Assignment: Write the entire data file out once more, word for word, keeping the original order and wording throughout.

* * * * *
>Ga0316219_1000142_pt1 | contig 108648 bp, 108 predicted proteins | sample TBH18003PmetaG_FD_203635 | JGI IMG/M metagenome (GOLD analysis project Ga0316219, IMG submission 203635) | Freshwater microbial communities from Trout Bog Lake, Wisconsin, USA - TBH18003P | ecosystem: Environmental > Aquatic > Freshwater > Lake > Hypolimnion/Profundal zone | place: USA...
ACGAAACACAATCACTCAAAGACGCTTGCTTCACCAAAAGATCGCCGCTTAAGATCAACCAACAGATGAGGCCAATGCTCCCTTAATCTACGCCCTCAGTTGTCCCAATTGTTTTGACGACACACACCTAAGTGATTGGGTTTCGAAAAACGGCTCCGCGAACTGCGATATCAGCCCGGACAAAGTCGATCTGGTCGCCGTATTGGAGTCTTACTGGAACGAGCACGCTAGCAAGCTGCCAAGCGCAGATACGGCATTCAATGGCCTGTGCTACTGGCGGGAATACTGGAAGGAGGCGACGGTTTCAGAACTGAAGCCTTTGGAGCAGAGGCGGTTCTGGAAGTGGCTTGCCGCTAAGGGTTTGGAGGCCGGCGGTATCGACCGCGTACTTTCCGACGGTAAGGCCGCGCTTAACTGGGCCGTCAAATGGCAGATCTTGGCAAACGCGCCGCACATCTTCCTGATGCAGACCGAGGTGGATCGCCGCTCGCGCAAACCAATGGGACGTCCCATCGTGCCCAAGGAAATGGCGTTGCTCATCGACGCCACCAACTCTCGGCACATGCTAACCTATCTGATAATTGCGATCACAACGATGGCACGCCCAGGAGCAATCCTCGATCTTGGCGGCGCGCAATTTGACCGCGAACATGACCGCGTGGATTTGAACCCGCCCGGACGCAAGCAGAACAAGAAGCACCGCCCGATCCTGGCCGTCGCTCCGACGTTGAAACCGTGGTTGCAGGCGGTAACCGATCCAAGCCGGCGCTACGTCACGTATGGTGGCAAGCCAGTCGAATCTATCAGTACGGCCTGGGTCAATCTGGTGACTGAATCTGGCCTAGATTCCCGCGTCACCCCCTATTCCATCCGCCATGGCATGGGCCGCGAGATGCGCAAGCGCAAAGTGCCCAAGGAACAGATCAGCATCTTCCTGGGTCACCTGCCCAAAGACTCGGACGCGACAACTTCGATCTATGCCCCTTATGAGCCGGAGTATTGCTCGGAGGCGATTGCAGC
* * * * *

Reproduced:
>Ga0316219_1000142_pt1 | contig 108648 bp, 108 predicted proteins | sample TBH18003PmetaG_FD_203635 | JGI IMG/M metagenome (GOLD analysis project Ga0316219, IMG submission 203635) | Freshwater microbial communities from Trout Bog Lake, Wisconsin, USA - TBH18003P | ecosystem: Environmental > Aquatic > Freshwater > Lake > Hypolimnion/Profundal zone | place: USA...
ACGAAACACAATCACTCAAAGACGCTTGCTTCACCAAAAGATCGCCGCTTAAGATCAACCAACAGATGAGGCCAATGCTCCCTTAATCTACGCCCTCAGTTGTCCCAATTGTTTTGACGACACACACCTAAGTGATTGGGTTTCGAAAAACGGCTCCGCGAACTGCGATATCAGCCCGGACAAAGTCGATCTGGTCGCCGTATTGGAGTCTTACTGGAACGAGCACGCTAGCAAGCTGCCAAGCGCAGATACGGCATTCAATGGCCTGTGCTACTGGCGGGAATACTGGAAGGAGGCGACGGTTTCAGAACTGAAGCCTTTGGAGCAGAGGCGGTTCTGGAAGTGGCTTGCCGCTAAGGGTTTGGAGGCCGGCGGTATCGACCGCGTACTTTCCGACGGTAAGGCCGCGCTTAACTGGGCCGTCAAATGGCAGATCTTGGCAAACGCGCCGCACATCTTCCTGATGCAGACCGAGGTGGATCGCCGCTCGCGCAAACCAATGGGACGTCCCATCGTGCCCAAGGAAATGGCGTTGCTCATCGACGCCACCAACTCTCGGCACATGCTAACCTATCTGATAATTGCGATCACAACGATGGCACGCCCAGGAGCAATCCTCGATCTTGGCGGCGCGCAATTTGACCGCGAACATGACCGCGTGGATTTGAACCCGCCCGGACGCAAGCAGAACAAGAAGCACCGCCCGATCCTGGCCGTCGCTCCGACGTTGAAACCGTGGTTGCAGGCGGTAACCGATCCAAGCCGGCGCTACGTCACGTATGGTGGCAAGCCAGTCGAATCTATCAGTACGGCCTGGGTCAATCTGGTGACTGAATCTGGCCTAGATTCCCGCGTCACCCCCTATTCCATCCGCCATGGCATGGGCCGCGAGATGCGCAAGCGCAAAGTGCCCAAGGAACAGATCAGCATCTTCCTGGGTCACCTGCCCAAAGACTCGGACGCGACAACTTCGATCTATGCCCCTTATGAGCCGGAGTATTGCTCGGAGGCGATTGCAGC